Tuesday, April 9, 2013

Rejection. Bummer.

I haven’t written a lot about my writing lately, mostly because there’s been nothing to report. The route to publishing is nothing if not slow. 

BUT FINALLY I HAVE SOMETHING TO REPORT! Ummm, yeah. One of my manuscripts got rejected.

Bummer. But not unexpected.  In April 2012, a Big Romance Publisher offered writers the opportunity to send in a back-cover blurb and first chapter of their novel. They promised to read them and contact writers in which they were interested all in three weeks (thus it was titled a “Fast Track” opportunity).

I was one of the dozen or so who were, from that opportunity, then asked to submit a “partial” (three chapters and a full synopsis). My submission (as you can see over to the right Trust Fall, at various other times it was called Risk of Love and Love & Other Dangerous Stunts) was sent in June 2012.

And then I pretty much never heard anything again until today’s rejection . I am not at all surprised (or upset) about this R – as we call it in the business. I’m not even eating cream-cheese frosting in misery. I figured out six months ago that if the Big Romance Publisher had wanted to see my full book, they would’ve asked for it already.

And to be honest, I only worked on that manuscript because it had been requested, not because that was the story I really wanted to write (I was feeling that way even last year in this post) .

How could I expect someone to want to publish a story I really didn’t want to write?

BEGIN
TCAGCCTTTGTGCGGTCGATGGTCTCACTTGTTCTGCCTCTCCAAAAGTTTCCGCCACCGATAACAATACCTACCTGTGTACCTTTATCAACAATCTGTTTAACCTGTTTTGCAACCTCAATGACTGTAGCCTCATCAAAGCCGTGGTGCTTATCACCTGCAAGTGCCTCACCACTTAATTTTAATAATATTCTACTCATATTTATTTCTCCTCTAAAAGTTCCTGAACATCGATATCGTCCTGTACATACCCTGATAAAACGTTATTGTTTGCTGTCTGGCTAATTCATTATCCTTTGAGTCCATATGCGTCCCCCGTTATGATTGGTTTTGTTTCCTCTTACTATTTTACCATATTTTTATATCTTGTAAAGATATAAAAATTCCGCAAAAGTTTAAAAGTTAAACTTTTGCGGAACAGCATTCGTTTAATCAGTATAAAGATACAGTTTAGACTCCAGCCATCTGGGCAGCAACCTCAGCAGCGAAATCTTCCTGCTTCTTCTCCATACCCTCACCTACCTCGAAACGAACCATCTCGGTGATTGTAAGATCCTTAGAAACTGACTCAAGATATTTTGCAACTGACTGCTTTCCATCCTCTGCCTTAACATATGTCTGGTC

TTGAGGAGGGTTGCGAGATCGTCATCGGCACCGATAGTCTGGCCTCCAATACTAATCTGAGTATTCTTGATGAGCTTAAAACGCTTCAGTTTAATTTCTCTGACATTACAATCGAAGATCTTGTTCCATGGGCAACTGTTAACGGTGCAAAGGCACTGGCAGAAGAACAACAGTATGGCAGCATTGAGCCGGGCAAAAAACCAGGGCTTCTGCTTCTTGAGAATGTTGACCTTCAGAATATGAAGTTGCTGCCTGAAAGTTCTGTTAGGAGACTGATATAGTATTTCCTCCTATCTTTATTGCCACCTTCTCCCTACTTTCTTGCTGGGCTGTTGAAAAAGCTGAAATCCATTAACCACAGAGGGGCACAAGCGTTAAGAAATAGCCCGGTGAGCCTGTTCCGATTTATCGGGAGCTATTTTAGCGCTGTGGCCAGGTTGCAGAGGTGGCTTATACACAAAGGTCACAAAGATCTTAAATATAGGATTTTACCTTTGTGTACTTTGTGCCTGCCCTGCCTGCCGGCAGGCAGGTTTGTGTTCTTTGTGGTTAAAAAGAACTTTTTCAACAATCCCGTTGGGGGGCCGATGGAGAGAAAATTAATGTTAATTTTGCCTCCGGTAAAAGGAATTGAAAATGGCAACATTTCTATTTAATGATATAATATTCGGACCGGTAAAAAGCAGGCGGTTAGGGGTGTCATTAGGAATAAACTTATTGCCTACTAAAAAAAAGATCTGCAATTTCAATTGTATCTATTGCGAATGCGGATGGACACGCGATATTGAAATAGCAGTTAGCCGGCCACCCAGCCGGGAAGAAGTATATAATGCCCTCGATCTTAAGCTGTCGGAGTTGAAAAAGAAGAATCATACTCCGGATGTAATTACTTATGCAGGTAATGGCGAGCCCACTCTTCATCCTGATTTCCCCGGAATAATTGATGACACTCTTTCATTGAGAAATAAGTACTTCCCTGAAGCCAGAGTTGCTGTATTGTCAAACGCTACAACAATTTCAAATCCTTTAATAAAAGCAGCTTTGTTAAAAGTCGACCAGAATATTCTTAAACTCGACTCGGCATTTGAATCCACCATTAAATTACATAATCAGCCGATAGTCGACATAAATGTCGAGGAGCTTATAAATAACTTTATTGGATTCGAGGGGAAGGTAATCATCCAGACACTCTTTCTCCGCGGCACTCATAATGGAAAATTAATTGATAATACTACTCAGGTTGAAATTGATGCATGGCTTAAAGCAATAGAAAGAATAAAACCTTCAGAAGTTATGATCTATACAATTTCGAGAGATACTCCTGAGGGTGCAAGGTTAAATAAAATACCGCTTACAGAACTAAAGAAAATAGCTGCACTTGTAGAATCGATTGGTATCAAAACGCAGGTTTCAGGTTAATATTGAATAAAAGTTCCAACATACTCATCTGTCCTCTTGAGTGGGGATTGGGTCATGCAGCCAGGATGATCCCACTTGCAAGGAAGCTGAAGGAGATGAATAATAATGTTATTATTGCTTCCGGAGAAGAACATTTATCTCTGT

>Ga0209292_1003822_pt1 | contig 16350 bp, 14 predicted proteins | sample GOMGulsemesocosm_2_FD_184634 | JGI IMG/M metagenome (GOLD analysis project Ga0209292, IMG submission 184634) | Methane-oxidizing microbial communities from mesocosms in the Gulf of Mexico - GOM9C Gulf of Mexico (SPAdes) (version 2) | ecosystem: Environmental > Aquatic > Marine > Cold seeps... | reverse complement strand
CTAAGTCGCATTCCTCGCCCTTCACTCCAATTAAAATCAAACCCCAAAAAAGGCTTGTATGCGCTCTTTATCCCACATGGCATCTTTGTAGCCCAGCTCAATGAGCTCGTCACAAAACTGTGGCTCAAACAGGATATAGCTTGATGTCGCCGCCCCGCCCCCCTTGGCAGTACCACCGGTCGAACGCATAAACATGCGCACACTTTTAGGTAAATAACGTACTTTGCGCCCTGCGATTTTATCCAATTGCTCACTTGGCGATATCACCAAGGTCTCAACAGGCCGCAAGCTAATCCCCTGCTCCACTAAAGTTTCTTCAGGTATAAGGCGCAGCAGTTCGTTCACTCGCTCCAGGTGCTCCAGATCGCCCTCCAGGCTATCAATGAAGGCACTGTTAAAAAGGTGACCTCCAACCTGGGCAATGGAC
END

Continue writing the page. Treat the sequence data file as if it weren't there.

So basically Big Romance Publisher sent me an R that basically said, “You suck as a writer. Consider doing other things.”

Actually it was this polite, nice letter (in case you wish to read it – I know I have learned from other writers’ rejections):

Dear Ms Crouch,
Thank you so much for sending in the partial of Risk of Love and for your great patience whilst we assessed it. We sincerely apologize for the delay in getting back to you; there have been several staff changes recently and as much as we try to avoid it, sometimes things do slip through the cracks.
Janie, it’s clear to see how much hard work you have put into this story; you have a lovely, fluid and engaging voice and we very much enjoyed reading it.
However, we have regrettably decided not to pursue this project further. The main concern with this particular submission is the characters’ emotional conflict. We really need the reader to fall in love with your hero and heroine and root from them from the first page to the last! The concern is that in these opening chapters, we don’t get much of a sense of who Nikki and Michael really are.

In your writing, the most important thing to do is to develop internal conflicts and a strong, emotional connection between the hero and heroine from the start. This should be built on sensual tension and character interaction, and then from using their individual personal issues to further the development of the characters and show how they are inextricably tied together. What might be a useful thing to do before you start writing is to take the time to really think about your characters and plan the emotional arc of your story. It can be useful to think about and map out their whole lives – from when they were born! What is it that has shaped each one into the person they are now? What emotional obstacles will they have to overcome when they meet, in order to be together? What are the turning points of the story going to be – positive and negative? The reader must be able to see what motivates a character to act the way they do – every little thing has to be backed up by a believable, realistic, emotional issue, so always, constantly ask why, why why? Thinking about these kinds of things should start you off on the right track and automatically give you more emotional focus to a story, as well as helping you avoid inconsistencies in their personalities and character. It will also ensure readers can empathize with your hero and heroine throughout the story.